Living Democracy

Roanoke Rotary Club a Model of 'Service Above Self"

Living Democracy Student Joy Porter in Roanoke, ALIf I had to distill my summer in Roanoke to a single, predominant theme, it would be this: ‘a community is at its best when its citizens come together to make their town a better place.’ This is a credo I have heard over and over again as I talk to varied Roanokians about their civic lives and about the civic health of Roanoke and Randolph County, whether in church on Sunday or in a soup kitchen on Thursday nights. Over and over again I see instances of committed citizens coming together in myriad ways to give back to a community that has loved and nurtured them over the years, as they grew up and then as they raised families of their own.

One of the longest-standing formal organizations in Roanoke committed to public service is the Rotary Club. Part of a larger national organization, Rotary Club 4052 will celebrate its 78th anniversary in Roanoke on Tuesday, June 30th. Since its inception in 1937, the Roanoke chapter has been an exemplar of Rotary International’s official mottos—‘Service Above Self’ and ‘One Profits Most Who Serves Best.’ Indeed, at the meeting I attended, Roanoke’s chapter was being honored by a district representative for its superlative service as it was presented with awards such as ‘Superior Membership Growth in the Region,’ ‘Superior Sustainability of Club Membership,’ commendations for its exceptional support of local high school civic clubs like Interact, as well as a citation of their outstanding service from the president of Rotary International.

David Denton, a local Certified Public Accountant and longtime Rotarian, noted that Roanoke’s dedication to public service is interwoven in the fabric of the town’s character. “I do believe that service above self—which is our motto— is a good way to live life. I’ve done it my whole life, all the way back to being involved in groups like Key Club in high school,” he said. Most of the other Rotarians have similarly had long histories of commitment to civic activity, he added.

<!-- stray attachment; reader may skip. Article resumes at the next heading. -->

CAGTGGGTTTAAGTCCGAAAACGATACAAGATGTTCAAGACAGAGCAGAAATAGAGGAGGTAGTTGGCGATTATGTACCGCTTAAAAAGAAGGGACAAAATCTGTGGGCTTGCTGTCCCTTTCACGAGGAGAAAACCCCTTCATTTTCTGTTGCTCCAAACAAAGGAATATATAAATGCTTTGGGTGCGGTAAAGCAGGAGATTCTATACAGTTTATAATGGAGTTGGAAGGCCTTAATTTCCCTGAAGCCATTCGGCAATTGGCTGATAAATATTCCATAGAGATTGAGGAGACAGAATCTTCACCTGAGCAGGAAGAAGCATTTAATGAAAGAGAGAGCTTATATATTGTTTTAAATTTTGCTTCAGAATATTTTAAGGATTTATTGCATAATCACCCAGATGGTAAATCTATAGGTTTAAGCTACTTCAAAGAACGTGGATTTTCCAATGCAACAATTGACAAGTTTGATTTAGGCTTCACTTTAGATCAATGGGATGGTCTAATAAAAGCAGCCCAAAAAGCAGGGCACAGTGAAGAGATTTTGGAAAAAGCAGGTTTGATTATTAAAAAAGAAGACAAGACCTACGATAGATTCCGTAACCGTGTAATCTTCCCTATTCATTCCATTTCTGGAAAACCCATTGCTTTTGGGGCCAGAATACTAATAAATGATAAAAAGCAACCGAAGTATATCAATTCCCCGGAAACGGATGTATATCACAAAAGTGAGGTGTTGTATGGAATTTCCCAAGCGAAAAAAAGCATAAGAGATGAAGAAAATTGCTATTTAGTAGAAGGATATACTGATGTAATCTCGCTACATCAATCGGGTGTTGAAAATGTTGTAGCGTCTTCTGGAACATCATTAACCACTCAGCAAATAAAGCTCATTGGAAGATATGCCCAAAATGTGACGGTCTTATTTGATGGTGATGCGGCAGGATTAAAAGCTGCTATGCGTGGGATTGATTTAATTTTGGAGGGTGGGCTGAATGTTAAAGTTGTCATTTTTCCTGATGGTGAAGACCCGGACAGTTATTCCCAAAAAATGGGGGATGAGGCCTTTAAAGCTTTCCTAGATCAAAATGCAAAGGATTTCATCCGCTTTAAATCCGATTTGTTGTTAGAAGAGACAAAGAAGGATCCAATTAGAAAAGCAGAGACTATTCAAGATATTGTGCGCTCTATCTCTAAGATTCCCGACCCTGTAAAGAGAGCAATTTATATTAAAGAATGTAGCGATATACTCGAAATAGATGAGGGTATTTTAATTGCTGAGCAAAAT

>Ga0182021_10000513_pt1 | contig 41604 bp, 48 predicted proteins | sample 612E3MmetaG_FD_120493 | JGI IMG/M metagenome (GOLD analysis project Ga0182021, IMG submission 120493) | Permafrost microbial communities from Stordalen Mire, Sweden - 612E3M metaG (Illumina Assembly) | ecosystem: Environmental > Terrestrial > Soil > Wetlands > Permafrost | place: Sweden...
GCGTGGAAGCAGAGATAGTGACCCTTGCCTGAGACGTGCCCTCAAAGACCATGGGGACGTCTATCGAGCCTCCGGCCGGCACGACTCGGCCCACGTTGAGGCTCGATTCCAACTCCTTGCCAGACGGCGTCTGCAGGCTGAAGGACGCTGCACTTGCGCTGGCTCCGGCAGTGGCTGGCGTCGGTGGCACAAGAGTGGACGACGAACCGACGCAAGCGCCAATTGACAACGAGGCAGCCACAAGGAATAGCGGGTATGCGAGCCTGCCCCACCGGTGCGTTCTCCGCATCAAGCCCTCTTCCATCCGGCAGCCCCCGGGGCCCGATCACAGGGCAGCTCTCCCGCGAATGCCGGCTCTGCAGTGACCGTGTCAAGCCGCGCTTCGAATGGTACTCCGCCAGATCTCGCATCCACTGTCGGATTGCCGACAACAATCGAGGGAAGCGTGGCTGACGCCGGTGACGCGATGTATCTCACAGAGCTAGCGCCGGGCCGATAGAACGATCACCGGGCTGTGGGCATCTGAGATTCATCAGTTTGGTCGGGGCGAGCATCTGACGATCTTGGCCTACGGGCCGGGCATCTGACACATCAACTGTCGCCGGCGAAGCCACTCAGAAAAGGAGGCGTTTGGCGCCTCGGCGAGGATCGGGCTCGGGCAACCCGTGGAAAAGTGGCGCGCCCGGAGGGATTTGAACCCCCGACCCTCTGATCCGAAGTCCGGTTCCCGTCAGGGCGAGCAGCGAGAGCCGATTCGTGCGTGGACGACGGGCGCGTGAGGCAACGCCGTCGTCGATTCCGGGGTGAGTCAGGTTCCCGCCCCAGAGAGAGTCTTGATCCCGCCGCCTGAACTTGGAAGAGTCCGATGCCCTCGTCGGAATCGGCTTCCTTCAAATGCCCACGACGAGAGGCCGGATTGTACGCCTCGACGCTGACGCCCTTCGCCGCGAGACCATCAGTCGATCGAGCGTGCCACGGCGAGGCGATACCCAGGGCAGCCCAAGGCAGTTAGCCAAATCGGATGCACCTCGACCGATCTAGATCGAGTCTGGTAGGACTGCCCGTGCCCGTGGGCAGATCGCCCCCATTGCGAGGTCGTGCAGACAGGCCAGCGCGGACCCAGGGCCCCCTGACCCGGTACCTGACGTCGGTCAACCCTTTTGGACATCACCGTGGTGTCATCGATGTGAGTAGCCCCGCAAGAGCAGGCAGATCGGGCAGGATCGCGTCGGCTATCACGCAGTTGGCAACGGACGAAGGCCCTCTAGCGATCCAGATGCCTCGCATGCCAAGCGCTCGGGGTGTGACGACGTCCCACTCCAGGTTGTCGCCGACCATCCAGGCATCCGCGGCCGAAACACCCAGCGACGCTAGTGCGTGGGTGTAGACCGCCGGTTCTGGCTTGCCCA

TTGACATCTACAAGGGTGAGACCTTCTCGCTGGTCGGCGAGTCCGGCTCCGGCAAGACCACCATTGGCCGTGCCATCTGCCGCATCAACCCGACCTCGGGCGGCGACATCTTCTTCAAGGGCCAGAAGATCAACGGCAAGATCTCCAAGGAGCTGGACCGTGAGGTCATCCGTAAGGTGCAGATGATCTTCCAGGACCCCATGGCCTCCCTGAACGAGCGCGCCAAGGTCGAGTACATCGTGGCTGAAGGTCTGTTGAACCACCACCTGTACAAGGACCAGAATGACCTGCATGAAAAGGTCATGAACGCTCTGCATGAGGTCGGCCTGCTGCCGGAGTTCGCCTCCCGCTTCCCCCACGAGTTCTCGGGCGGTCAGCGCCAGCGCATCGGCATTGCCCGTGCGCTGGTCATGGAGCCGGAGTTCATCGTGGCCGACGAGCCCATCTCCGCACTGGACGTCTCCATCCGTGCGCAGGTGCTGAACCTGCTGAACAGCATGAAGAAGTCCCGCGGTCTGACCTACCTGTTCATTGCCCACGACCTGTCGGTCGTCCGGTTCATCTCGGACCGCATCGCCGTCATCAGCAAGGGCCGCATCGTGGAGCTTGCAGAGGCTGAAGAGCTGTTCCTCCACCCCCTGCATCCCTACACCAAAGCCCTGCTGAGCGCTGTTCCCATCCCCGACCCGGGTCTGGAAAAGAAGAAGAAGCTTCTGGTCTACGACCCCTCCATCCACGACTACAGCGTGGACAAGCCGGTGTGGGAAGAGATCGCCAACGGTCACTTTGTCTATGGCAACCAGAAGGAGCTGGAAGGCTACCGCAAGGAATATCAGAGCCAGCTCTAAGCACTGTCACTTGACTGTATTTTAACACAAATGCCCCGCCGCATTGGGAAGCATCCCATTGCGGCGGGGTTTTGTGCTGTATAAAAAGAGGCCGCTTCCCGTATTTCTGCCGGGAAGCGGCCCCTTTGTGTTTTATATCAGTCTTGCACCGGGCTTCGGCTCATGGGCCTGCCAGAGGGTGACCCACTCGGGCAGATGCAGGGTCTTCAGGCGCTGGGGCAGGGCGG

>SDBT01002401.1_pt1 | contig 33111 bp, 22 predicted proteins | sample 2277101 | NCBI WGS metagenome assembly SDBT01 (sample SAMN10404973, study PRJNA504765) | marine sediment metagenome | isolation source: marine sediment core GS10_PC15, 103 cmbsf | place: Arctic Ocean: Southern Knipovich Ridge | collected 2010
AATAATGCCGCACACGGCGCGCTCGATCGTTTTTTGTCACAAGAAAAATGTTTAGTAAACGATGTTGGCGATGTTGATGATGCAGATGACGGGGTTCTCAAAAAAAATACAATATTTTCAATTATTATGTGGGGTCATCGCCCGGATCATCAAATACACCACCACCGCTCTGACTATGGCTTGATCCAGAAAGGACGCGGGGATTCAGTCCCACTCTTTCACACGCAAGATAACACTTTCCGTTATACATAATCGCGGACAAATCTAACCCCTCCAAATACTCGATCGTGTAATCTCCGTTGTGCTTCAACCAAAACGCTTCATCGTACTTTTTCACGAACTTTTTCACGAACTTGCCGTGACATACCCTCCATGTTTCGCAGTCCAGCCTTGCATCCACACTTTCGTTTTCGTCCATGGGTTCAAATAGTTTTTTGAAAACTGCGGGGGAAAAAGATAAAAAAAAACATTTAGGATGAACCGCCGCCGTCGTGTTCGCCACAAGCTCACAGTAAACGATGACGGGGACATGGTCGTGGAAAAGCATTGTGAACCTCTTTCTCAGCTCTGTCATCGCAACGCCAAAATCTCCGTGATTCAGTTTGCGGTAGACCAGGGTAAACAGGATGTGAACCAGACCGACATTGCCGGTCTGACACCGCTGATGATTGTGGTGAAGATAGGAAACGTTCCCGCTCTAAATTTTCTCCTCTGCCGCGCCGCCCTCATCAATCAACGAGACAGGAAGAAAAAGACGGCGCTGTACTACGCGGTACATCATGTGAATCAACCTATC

Roanoke's Main Street TheatreSuch a committed group of citizens can accomplish some pretty amazing things. When asked about his proudest moment as a member of the Rotary Club, Denton recalled their work on Kids Town, a local play area built and supported by Rotary, and the Main Street Theatre, a theater downtown that was recently renovated and refurbished under the direction of the Rotary Club. “These two projects were really important to us because they were things that Roanoke didn’t have but needed. Both projects, especially the theater, are centerpieces in town and it was a Rotarian that made the push for the downtown revitalization,” he said. Denton remarked that Kids Town is close to his heart because it was a culmination of the hard work of many Roanoke citizens: “Kids Town was a $125,000 project, which we helped raise, that was completed in a week. We had three hundred people pitching in. Three hundred. Cutting the ribbon on the day we finished Kids Town and seeing the kids rush in— that’s something I’ll never forget.”

More than just a civic club, Rotary represents something very fundamental about the way that Roanoke operates— with confluent effort and an eye to the needs of the community. “For us, Rotary gives the citizens of Roanoke a way to give back. That’s what it’s all about. The meetings and programs are fun, but the main point is to serve the city,” Denton said. “What we’ve done in all our years here and what we’ll continue to do in the years to come is to identify Roanoke’s needs and then fill them. That’s what we’re here for.”

By Joy Porter
Last Updated: July 07, 2015